McCoy earned varsity letters in 1995, `96 and `97 and led Navy to a victory over California in the 1996 Aloha Bowl where he completed nine out of 13 passes for 277 yards and was named the MVP. McCoy came to Navy as a defensive back, but was switched to quarterback as a sophomore by then-offensive coordinator Paul Johnson. In his first-career start at quarterback, McCoy rushed for an amazing 273 yards on 26 attempts against SMU. The 273 yards remains an NCAA record for rushing yards by a player making his first-career start. McCoy is Navy's second all-time leading rusher for a season (1,370 yards in 1997, fifth all-time in NCAA history for a quarterback) and a career (3,401 yards, eighth all-time in NCAA history for a quarterback). His 20 rushing touchdowns in 1997 were an NCAA record for a quarterback for more than a decade, while his 43-career rushing touchdowns are a school record. McCoy also holds the school record for total offense (5,887 yards) and for most games rushing for 200 yards or more (five). He was named the Most Valuable Player of the 1997 Blue-Gray All-Star Game and won the Naval Academy Athletic Association's Sword for Men.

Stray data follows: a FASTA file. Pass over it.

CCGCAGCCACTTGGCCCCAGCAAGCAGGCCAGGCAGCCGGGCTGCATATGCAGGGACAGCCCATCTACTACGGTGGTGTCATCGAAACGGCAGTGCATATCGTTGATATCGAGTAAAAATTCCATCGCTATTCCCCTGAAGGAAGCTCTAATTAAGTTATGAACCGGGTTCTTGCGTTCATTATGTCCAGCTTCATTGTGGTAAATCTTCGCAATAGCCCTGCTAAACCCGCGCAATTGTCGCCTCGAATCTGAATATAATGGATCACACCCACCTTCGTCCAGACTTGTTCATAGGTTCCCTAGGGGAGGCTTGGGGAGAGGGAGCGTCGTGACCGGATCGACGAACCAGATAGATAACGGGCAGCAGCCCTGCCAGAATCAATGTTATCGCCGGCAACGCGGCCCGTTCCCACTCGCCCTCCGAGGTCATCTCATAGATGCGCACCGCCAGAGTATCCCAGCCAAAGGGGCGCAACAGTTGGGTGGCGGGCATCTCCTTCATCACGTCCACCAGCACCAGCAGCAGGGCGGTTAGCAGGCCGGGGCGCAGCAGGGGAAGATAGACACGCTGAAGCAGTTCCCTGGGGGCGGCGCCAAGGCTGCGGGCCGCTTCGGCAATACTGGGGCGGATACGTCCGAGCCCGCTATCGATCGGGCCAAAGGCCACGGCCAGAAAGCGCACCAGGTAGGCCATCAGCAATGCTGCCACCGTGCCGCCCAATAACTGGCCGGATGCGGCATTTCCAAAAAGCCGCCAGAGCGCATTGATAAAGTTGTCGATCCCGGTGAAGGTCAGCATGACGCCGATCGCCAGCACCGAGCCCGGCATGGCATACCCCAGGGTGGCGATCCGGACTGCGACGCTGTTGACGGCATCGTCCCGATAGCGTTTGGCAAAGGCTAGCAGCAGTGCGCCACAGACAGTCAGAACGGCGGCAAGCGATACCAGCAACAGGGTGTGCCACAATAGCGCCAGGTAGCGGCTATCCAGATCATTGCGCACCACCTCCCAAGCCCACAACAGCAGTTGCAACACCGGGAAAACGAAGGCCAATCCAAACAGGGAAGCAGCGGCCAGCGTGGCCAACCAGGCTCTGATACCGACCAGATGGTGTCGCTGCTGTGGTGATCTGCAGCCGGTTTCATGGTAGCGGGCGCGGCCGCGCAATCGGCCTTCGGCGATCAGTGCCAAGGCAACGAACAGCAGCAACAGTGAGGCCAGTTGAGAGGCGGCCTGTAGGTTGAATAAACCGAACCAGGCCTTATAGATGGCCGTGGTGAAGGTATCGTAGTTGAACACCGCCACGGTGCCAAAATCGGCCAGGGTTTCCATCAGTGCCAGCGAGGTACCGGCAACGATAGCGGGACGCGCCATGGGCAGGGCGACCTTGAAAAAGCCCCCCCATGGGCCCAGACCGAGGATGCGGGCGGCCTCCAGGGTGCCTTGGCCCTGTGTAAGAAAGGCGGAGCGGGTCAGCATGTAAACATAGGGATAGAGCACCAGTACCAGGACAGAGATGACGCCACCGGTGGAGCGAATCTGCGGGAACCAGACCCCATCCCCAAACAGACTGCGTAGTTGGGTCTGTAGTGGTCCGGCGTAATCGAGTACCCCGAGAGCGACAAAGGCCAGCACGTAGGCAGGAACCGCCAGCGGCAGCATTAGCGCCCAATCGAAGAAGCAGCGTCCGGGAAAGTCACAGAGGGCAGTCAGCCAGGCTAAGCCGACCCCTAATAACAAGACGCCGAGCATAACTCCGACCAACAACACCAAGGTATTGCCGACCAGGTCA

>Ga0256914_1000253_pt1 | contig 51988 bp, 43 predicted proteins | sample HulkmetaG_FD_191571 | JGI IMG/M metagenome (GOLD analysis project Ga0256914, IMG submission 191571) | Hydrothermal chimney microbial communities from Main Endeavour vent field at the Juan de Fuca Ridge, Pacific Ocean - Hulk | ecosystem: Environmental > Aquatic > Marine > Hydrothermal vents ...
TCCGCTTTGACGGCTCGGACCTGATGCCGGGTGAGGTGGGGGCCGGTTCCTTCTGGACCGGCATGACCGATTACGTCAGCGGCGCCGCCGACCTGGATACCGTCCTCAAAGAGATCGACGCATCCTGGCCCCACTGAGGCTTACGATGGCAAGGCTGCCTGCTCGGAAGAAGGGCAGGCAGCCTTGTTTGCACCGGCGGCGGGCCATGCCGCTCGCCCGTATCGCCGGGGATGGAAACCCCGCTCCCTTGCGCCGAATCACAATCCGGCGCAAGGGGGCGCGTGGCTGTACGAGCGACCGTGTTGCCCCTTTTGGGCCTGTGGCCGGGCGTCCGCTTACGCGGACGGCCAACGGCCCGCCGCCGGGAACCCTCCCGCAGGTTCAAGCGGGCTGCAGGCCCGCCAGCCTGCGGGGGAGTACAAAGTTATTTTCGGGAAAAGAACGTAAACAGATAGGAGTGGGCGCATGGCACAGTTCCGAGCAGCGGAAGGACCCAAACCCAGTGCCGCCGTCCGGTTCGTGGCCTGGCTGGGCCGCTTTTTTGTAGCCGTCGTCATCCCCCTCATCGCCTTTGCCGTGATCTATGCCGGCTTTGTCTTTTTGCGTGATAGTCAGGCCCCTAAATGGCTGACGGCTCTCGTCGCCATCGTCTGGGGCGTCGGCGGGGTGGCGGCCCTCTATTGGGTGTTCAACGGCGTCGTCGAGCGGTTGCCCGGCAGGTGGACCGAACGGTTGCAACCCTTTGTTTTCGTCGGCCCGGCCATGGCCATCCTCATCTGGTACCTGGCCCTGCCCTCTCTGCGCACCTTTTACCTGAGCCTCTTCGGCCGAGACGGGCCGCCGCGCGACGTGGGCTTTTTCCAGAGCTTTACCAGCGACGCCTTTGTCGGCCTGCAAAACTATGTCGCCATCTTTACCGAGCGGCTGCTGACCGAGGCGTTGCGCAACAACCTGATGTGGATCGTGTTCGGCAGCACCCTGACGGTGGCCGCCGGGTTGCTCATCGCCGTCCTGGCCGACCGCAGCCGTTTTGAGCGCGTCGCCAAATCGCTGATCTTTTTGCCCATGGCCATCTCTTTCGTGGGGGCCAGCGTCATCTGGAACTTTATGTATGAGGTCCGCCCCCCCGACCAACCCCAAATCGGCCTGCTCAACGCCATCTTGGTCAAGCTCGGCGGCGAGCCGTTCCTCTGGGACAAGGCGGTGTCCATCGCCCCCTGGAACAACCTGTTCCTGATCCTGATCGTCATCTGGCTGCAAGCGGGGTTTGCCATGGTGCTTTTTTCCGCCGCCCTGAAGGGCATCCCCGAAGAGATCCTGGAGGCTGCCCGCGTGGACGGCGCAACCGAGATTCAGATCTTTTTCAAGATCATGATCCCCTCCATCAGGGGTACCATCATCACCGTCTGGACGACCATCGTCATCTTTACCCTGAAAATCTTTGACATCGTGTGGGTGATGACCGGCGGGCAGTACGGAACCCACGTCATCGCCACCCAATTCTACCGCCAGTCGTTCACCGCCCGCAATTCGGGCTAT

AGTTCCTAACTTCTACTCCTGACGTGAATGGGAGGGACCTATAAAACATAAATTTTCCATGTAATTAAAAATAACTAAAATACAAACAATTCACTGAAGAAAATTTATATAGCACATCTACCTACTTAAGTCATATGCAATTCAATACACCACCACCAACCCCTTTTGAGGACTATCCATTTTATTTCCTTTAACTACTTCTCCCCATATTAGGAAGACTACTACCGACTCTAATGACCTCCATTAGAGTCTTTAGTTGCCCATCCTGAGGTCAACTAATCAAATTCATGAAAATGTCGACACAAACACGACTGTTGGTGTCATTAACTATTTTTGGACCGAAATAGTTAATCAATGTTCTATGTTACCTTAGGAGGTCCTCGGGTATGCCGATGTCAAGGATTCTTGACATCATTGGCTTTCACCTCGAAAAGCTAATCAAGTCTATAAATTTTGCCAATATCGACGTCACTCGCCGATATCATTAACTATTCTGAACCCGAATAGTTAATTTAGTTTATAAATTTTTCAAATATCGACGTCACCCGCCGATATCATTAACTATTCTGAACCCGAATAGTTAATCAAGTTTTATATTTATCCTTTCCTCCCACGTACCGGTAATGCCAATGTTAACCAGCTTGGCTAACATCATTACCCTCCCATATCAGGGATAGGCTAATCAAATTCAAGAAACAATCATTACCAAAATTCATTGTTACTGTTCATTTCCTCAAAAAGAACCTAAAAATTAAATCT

Staubach earned varsity letters in 1962, `63 and `64 and is considered by many to be one of the greatest players in college football history. As a junior in 1963, Staubach became the second Naval Academy football player to win the Heisman Trophy as he led Navy to a national ranking of No. 2 and a berth in the Cotton Bowl against No. 1 Texas, where he set bowl records for pass completions (21 of 31) and yards passing (228). The Midshipmen posted wins over West Virginia, Michigan, Notre Dame and Maryland that season as he completed 106 passes in 161 attempts for 1,474 yards, while earning consensus All-America honors, as well as the Maxwell Trophy and Walter Camp Memorial Trophy. At one time, Staubach, who was hampered by injuries in his senior season, had set 28 Naval Academy records. Staubach was a three-time recipient of the Thompson Trophy (Presented to the midshipmen that did the most during the year for promotion of athletics at the Naval Academy) and was the 1965 winner of the Naval Academy Athletic Association Sword (presented to the midshipmen of the graduating class that has personally excelled in athletics during his years of varsity competition). He was the first sophomore to win the Thompson Trophy and is the only three-time winner in the history of the award. Staubach, whose No. 12 jersey was retired, was inducted into the National Football Foundation and College Football Hall of Fame in 1981. The football locker room in Ricketts Hall was named in his honor in 1996 and in 2008, Staubach received the National Football Foundation's Gold Medal, the highest honor one can receive from that organization. Additionally, he was named to the Walter Camp All-Century Team.